People’s incomes in Britain are still too dependent on parental wealth

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The UK’s poor track record of social mobility means that people’s life chances are too dependent on their parents’ income, rather than their own education and ability, says the TUC as it publishes a new report on social mobility today (Tuesday).

The TUC report warns that the UK has the joint highest level of earnings persistence – the extent to which people’s incomes are associated with those of their parents – amongst advanced economies, along with Italy.

It also warns that the price poor people pay for a lack of social mobility is getting worse in Britain as the income gap between the richest and poorest households has widened over the last three decades.

Dismantling the Barriers to Social Mobility says that while all mainstream political parties agree on the need to tackle the barriers to social mobility, their proposals to tackle it vary wildly, from deregulation and lower taxes to free school meals and a stronger social security safety net.

The report analyses the UK’s track record on seven key factors influencing social mobility and compares its performance to that of other advanced economies. It highlights four factors – income inequality, childhood poverty, full-time women’s employment and the link between family background and educational performance – where the UK lags behind most other advanced economies and suggests that political parties should prioritise these issues in order to make genuine inroads into encouraging greater social mobility.

In particular, the TUC would like to see more done to increase full-time maternal employment rates through high quality flexible working and affordable childcare. This would also tackle many of the other barriers to social mobility, such as child poverty and pre-tax income inequality.

At the same time, employers and government need to do more to reduce the pay and career penalties associated with part-time work. With over six million part-time workers, the UK has one of the highest rates of part-time employment among advanced economies and research shows that this can limit children’s life chances, says the TUC.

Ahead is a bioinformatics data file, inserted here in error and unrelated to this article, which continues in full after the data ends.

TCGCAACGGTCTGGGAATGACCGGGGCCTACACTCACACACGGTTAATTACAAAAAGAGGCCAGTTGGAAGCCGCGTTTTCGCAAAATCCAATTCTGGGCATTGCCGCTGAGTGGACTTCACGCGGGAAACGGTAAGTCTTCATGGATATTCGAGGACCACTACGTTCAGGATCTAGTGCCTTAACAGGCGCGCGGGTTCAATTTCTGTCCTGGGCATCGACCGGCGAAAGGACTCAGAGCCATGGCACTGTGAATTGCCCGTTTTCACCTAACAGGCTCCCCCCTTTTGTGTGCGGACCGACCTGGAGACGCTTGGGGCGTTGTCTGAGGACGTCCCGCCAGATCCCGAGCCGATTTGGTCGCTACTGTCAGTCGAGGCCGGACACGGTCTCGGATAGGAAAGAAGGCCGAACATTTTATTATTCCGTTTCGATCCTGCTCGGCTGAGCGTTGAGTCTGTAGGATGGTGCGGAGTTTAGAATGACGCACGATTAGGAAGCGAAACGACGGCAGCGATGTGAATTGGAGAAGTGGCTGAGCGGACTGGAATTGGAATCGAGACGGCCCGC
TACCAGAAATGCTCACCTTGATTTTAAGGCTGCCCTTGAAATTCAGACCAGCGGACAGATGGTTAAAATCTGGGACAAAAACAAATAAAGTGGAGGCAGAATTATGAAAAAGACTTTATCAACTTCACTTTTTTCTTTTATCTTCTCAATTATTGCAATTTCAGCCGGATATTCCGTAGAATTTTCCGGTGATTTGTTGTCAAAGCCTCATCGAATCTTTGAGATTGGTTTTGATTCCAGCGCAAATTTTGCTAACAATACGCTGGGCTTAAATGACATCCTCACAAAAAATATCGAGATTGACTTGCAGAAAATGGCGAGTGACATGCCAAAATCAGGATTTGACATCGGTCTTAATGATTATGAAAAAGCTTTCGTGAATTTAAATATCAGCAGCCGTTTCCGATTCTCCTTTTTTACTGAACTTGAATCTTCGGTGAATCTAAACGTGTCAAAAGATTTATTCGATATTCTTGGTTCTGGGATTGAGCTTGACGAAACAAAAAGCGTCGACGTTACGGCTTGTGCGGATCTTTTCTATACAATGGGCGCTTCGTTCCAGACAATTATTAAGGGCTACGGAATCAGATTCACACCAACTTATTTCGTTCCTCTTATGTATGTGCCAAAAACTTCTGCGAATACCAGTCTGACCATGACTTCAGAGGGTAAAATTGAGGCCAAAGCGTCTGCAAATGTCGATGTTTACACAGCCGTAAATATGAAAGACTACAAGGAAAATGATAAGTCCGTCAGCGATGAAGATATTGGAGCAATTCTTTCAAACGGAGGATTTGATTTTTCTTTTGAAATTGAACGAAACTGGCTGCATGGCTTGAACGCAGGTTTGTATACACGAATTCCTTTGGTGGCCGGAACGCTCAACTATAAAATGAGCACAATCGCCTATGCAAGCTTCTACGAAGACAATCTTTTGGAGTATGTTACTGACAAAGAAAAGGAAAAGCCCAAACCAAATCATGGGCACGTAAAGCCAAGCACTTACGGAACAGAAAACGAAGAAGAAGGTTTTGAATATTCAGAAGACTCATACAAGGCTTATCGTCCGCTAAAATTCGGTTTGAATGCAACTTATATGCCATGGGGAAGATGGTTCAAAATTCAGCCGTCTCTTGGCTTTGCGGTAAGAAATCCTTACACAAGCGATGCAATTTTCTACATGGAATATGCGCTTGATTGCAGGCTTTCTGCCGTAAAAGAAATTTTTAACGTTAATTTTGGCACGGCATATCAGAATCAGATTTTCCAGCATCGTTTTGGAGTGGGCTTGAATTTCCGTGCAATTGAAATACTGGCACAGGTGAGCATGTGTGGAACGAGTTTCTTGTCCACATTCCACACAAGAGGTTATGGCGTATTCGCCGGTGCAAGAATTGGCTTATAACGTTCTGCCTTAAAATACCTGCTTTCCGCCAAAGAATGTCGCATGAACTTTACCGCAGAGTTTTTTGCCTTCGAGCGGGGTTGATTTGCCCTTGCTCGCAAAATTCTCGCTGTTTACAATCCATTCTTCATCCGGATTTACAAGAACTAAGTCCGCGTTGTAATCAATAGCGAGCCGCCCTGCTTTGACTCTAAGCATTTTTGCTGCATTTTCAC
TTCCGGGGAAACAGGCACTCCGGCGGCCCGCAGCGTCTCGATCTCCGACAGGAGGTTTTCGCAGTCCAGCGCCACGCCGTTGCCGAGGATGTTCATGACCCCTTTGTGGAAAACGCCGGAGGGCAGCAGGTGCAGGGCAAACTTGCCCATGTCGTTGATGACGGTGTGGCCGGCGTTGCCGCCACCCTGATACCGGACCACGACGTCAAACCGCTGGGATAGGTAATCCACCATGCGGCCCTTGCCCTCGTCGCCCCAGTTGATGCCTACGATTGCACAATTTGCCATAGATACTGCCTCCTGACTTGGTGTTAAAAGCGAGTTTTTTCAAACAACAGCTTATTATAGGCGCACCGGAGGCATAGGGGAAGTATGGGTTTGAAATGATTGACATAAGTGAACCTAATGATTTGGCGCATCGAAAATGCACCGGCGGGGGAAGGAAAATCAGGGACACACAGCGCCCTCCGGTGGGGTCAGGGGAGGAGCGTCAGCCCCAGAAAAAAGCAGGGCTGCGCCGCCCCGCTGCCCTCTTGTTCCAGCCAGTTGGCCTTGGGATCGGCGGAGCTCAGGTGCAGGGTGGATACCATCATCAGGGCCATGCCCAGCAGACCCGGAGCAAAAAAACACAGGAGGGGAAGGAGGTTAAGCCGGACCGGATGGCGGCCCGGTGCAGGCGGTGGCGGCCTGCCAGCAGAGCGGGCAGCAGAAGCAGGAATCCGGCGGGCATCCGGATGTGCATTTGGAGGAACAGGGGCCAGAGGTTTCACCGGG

TUC General Secretary Frances O’Grady said: “People’s incomes in Britain are more influenced by their parents’ wealth than in any other advanced country.

“This lack of social mobility holds millions of people back and means that they don’t get a fair share of the benefits of a growing economy, such as decent pay and educational opportunities. Worse still, rising inequality means that the price people pay for a lack of social mobility is getter bigger.

“But while few people in this country would argue against social mobility, successive governments have a poor track record of tackling it. When it comes to income inequality and full-time employment rates for mothers, the UK is ranked well below our global competitors.

“Raising the full-time employment rates for mothers is an important way to boost social mobility and one we’d like all political parties to commit too. But with over six million people working part-time in Britain time we also need to tackle the pay and career penalties faced by those who want – or need – to work shorter hours.”

NOTES TO EDITORS:

Factor influencing social mobility

UK performance

Source

Income inequality

Ranked 29th out of the 34 OECD countries – well below the OECD average

Society at a glance 2011: OECD Social Indicators http://www.oecd.org/els/soc/societyataglance2011-oecdsocialindicators.htm  

Child poverty

Ranked 14th out of 29 countries by Unicef in a chart comparing the proportion of children falling below 50 per cent of median income

UNICEF Report Card 11: Child wellbeing in rich countries (2013) www.unicef.org.uk/Latest/Publications/Report-Card-11-Child-well-being-in-rich-countries/

Educational expenditure

Ranked 9th in terms of per capita spending in OECD countries – well above the OECD average

Society at a glance 2011: OECD Social Indicators

Return to third-level education

Ranked 5th out of 21 OECD nations for gross earnings premiums for third-level qualifications

R Boarini and H Strauss (2007), The Private Internal Rates of Return to Tertiary Education: New estimates for 21 OECD Countries, OECD Economics Department

Working Papers, No 591, OECD Publishing

Women’s full-time employment

Ranked 21st out of 26 wealthy OECD nations

OECD employment database Available here: http://www.oecd.org/employment/emp/onlineoecdemploymentdatabase.htm

Post-tax earnings inequality

Ranked 9th out of 26 wealthy nations

Checchi (2010) plus US data from World Bank Development Group 2013

Educational inequality

Exactly at the average when looking at the proportion of variance in student performance explained by students’ socio-economic background.

PISA 2009 Results: Overcoming Social Background: Equity in Learning Opportunities and Outcomes (Volume II)

Dismantling the Barriers to Social Mobility is available at www.tuc.org.uk/sites/default/files/Social_Mobility_Touchstone_Extra.pdf

- All TUC press releases can be found at www.tuc.org.uk

- Follow the TUC on Twitter: @tucnews

Contacts:

Media enquiries:
Liz Chinchen   T: 020 7467 1248    M: 07778 158175    E: [email protected]
Rob Holdsworth    T: 020 7467 1372    M: 07717 531150     E: [email protected]

Elly Gibson   T: 020 7467 1337    M: 07900 910624     E: [email protected]

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